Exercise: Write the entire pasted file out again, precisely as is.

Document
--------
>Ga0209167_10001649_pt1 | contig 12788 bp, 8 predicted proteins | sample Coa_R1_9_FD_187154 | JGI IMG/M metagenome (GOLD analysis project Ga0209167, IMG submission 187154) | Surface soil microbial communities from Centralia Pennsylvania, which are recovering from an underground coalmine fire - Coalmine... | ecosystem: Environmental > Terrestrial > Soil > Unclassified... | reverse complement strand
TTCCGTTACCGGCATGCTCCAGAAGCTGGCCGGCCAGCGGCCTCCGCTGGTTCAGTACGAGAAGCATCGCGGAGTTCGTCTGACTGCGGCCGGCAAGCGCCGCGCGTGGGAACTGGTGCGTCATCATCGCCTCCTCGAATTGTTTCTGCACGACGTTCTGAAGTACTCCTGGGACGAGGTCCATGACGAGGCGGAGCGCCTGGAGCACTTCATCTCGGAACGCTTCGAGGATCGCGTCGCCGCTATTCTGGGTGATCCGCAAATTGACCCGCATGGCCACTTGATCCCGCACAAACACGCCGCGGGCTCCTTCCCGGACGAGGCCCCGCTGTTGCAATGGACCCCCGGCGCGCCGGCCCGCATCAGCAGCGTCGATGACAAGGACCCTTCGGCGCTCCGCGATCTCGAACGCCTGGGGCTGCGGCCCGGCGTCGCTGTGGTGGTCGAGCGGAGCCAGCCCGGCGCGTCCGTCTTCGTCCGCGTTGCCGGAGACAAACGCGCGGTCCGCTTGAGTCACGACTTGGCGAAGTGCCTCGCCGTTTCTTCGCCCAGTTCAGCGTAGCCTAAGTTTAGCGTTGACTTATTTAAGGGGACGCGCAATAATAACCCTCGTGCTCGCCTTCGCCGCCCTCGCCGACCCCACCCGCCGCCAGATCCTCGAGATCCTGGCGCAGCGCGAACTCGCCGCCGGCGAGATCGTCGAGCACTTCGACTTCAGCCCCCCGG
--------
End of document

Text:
>Ga0209167_10001649_pt1 | contig 12788 bp, 8 predicted proteins | sample Coa_R1_9_FD_187154 | JGI IMG/M metagenome (GOLD analysis project Ga0209167, IMG submission 187154) | Surface soil microbial communities from Centralia Pennsylvania, which are recovering from an underground coalmine fire - Coalmine... | ecosystem: Environmental > Terrestrial > Soil > Unclassified... | reverse complement strand
TTCCGTTACCGGCATGCTCCAGAAGCTGGCCGGCCAGCGGCCTCCGCTGGTTCAGTACGAGAAGCATCGCGGAGTTCGTCTGACTGCGGCCGGCAAGCGCCGCGCGTGGGAACTGGTGCGTCATCATCGCCTCCTCGAATTGTTTCTGCACGACGTTCTGAAGTACTCCTGGGACGAGGTCCATGACGAGGCGGAGCGCCTGGAGCACTTCATCTCGGAACGCTTCGAGGATCGCGTCGCCGCTATTCTGGGTGATCCGCAAATTGACCCGCATGGCCACTTGATCCCGCACAAACACGCCGCGGGCTCCTTCCCGGACGAGGCCCCGCTGTTGCAATGGACCCCCGGCGCGCCGGCCCGCATCAGCAGCGTCGATGACAAGGACCCTTCGGCGCTCCGCGATCTCGAACGCCTGGGGCTGCGGCCCGGCGTCGCTGTGGTGGTCGAGCGGAGCCAGCCCGGCGCGTCCGTCTTCGTCCGCGTTGCCGGAGACAAACGCGCGGTCCGCTTGAGTCACGACTTGGCGAAGTGCCTCGCCGTTTCTTCGCCCAGTTCAGCGTAGCCTAAGTTTAGCGTTGACTTATTTAAGGGGACGCGCAATAATAACCCTCGTGCTCGCCTTCGCCGCCCTCGCCGACCCCACCCGCCGCCAGATCCTCGAGATCCTGGCGCAGCGCGAACTCGCCGCCGGCGAGATCGTCGAGCACTTCGACTTCAGCCCCCCGG